In the eighteen years of the Civil Rights Trip, there have been two annual constants: a visit to the Southern Poverty Law Center in Montgomery, and an afternoon in Selma.
There was a time when the security at the SPLC seemed strange and dramatic.
The SPLC's work against hate groups used to seem exotic.
Sadly, neither of those things are true today.
Gordon's first speaker at the SPLC had been in Newport last week.
She'd been invited by a church group, to speak about hate groups in Rhode Island.
Despite the best efforts of groups like the SPLC, hate has gone mainstream.
The Gordon students had been told that the SPLC has high expectations for them.
"Our hosts are taking time out of their work to speak with you," they were briefed, "because they know you come armed with background information, you're going to pay attention, and you will use what you learn."
The eighth graders did not disappoint, taking notes and asking smart questions.
Things got even more animated with the second speaker, a former prosecutor who is working to dismantle the many barriers to voter participation in Alabama.
He began by diving deeply into the quirks of the Alabama state constitution and the outsized power of the legislature.
He went on parse the distinctions between felonies and crimes of moral turpitude, between statutes and constitutional mandates, and between the ways Mississippi and Alabama each handle the relationship that the secretary of state's office has with the state legislature.
He was ready to review the process of certifying class action lawsuits.
He wanted to talk about marginalized people being underrepresented in the sport of bouldering.
His energy was infectious.
The Gordon students were with him all the way.
As the students toured the rest of the SPLC, and visited the Civil Rights Memorial outside, they processed the presenters' stories.
In both presentations, there was a larger message for the students.
The promise was: "you could do this."
These people were making a positive difference in the world.
And they were making it look like a lot of fun.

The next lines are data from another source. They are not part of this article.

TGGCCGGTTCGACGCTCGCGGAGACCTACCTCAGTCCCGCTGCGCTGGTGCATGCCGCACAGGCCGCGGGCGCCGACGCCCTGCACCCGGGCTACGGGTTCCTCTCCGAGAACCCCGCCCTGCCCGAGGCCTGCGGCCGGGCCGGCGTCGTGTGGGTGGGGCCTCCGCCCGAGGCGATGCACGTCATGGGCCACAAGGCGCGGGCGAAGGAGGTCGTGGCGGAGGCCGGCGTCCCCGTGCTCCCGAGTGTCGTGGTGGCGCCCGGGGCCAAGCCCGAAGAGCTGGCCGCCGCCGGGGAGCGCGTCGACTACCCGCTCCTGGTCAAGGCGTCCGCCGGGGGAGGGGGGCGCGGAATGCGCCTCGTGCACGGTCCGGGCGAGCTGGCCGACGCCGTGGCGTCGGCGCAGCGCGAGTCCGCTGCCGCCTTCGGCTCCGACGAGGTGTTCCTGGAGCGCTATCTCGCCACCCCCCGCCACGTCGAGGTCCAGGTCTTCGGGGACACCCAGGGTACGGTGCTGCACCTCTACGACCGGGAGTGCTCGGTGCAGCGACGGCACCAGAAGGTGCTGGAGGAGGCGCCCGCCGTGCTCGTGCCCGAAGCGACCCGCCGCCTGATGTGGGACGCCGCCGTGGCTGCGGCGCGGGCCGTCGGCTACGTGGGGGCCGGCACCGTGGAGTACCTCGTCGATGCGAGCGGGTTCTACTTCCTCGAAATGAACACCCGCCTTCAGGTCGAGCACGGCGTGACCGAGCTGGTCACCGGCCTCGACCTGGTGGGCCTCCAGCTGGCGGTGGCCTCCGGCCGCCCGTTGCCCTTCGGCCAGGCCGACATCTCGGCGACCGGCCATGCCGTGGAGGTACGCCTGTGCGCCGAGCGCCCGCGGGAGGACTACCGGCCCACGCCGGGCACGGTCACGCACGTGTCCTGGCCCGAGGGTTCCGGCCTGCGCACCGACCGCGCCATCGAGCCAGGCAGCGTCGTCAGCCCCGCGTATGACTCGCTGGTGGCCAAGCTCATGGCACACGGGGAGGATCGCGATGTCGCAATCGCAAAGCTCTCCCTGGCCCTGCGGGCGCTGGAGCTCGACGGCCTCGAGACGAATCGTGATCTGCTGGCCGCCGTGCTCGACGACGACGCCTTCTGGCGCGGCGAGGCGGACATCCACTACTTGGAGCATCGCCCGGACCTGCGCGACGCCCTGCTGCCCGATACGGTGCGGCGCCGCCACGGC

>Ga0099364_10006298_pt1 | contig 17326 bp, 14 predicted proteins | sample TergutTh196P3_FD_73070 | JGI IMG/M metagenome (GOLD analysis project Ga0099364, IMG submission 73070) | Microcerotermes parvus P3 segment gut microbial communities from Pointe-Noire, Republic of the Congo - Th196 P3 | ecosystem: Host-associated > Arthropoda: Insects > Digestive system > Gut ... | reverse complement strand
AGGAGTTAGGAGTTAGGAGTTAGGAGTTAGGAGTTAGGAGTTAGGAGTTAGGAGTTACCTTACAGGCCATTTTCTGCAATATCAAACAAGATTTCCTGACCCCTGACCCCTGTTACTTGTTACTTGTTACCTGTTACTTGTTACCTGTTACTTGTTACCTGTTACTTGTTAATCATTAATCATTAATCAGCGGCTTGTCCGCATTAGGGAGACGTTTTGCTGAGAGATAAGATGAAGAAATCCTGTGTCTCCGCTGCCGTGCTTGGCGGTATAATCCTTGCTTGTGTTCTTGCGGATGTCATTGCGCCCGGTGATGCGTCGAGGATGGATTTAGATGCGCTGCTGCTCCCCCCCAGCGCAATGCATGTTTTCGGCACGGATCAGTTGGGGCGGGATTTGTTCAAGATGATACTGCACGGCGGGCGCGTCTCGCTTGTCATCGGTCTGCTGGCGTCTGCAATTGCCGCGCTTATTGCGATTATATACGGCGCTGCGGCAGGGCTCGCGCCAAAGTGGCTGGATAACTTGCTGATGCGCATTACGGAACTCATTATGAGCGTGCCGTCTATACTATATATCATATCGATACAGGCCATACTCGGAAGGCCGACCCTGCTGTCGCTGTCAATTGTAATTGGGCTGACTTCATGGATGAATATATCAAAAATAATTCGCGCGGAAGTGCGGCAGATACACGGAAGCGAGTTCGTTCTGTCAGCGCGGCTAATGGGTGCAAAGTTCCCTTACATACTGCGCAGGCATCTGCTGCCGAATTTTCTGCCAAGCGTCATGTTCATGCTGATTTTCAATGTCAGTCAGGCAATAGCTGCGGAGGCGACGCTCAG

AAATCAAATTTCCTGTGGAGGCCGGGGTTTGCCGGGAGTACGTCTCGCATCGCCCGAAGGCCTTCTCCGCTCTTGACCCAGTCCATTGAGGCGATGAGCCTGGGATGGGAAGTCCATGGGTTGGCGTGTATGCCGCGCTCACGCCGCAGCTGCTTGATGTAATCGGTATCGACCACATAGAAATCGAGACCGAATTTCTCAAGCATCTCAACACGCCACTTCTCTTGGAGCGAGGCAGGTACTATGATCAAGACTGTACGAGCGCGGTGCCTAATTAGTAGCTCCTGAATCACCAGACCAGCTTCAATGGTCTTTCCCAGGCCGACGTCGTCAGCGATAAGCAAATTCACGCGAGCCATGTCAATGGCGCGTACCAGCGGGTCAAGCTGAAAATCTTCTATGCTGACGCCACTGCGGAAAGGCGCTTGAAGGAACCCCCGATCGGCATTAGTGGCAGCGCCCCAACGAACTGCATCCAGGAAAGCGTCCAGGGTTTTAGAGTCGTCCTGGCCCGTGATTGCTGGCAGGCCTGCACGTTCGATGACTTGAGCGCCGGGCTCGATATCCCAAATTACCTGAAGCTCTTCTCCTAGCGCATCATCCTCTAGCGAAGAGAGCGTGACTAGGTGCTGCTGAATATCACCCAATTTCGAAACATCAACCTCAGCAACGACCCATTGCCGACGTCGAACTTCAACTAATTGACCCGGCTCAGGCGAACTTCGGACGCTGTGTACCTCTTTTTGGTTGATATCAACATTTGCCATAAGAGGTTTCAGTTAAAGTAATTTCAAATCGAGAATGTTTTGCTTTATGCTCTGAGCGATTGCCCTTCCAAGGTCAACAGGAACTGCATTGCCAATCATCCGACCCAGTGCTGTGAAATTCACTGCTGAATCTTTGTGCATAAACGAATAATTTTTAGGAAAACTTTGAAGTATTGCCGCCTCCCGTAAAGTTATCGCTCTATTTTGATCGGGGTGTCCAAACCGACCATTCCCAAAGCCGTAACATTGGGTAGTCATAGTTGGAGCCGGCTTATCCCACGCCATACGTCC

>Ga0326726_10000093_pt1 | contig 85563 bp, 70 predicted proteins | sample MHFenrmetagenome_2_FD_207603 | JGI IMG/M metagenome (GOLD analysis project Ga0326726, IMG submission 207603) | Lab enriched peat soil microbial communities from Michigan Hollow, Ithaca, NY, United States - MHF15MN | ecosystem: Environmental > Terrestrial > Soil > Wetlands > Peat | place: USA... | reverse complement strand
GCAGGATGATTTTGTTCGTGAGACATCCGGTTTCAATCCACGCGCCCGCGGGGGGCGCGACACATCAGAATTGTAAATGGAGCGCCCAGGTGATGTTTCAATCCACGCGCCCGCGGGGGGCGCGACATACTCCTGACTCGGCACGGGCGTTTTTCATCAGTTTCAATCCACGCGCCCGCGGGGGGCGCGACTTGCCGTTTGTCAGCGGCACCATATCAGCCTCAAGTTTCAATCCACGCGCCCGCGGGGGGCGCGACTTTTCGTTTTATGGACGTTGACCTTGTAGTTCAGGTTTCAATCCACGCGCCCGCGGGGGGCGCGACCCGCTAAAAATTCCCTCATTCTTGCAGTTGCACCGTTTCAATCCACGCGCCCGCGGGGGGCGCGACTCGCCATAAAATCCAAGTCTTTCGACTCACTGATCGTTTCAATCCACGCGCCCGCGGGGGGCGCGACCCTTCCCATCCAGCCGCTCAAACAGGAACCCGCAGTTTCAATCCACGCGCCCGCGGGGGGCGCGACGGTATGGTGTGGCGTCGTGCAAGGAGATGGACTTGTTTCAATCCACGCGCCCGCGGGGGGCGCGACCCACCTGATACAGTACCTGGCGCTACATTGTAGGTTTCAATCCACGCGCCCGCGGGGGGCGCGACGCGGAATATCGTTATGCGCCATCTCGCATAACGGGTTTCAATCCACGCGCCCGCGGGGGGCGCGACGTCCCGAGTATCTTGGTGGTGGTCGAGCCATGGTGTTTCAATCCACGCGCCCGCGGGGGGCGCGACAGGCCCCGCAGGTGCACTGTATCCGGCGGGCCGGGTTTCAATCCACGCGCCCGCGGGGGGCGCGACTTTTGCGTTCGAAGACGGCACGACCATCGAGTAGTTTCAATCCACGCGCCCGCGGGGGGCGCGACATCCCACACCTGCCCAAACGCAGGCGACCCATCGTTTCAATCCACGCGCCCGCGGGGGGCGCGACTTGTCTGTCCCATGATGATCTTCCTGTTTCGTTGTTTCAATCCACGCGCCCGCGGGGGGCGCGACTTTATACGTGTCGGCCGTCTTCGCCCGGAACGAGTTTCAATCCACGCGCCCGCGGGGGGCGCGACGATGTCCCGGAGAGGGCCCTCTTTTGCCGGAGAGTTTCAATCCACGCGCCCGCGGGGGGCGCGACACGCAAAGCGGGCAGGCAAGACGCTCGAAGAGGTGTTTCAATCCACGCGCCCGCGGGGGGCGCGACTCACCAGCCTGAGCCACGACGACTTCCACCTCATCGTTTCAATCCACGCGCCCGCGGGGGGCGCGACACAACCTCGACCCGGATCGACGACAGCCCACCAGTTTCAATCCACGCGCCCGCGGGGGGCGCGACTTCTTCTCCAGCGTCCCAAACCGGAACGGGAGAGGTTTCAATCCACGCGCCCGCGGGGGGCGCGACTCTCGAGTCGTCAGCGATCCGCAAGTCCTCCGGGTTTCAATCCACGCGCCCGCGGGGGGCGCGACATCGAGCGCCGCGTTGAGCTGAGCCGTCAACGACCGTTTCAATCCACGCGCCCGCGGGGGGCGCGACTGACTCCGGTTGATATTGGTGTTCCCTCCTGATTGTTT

Both SPLC presenters had grown up outside of Alabama.
Gordon's host in Selma, Alabama, Joanne Bland, has lived in that city all of her life.
At the heart of her story is her participation in the Voting Rights Marches of 1965, which had originated in Selma.
Her tour began, as the marches had, on the steps of Brown Chapel AME.
It ended by retracing the marchers' path across the Edmund Pettus Bridge.
But over the course of the afternoon, a larger portrait of a committed community activist emerged.
In 1965, at age eleven, Joanne Bland had made "good trouble" that happened to make national news.
But then, she continued.
To drive through Selma with Joanne Bland is to follow a stream of consciousness through fights large and small.
There's the storefront she helped rehabilitate.
There's the monument she corrected.
There's the supermarket that served the black neighborhood, the "nastiest, stinkiest store I'd ever gone to in my life," that didn't turn around until Ms. Bland confronted the owner in public and embarrassed him.
There's the cotton-era mansion, built by slaves, where Ms. Bland pauses with every tour group, to present her own narrative that counters the one told by the preservationists.
She's a strong personality, and it is clear that she has tested the patience of foes and allies.
In a town full of memorials, it is anybody's guess how Joanne Bland will be remembered someday.
But she is mentioned on at least one historic plaque.
It is in the Confederate soldier section of the town's oldest white cemetery.
After Selma elected its first black mayor in 2001 - immediately after - the town erected a monument to Nathan Bedford Forrest, Confederate general and Ku Klux Klan Grand Wizard.
Ms. Bland helped lead the effort to have the monument relocated to the cemetery, because, as she says, "the only place he belongs is in a graveyard!"
A plaque by the monument explains, sourly, that the statue was moved due to "the protests of a few intolerant, self-styled activists".
Those activists, of course, included Ms. Bland.
It's worth noting that Ms. Bland did not point out the phrase to students today.
But it's just the kind of anonymous, contrary tribute she would probably approve of.
As the students got to know her today, they saw some of what a world-class wit could accomplish when unleashed selflessly on a small city in Alabama
And they found one more model for how to live life as a force for positive change.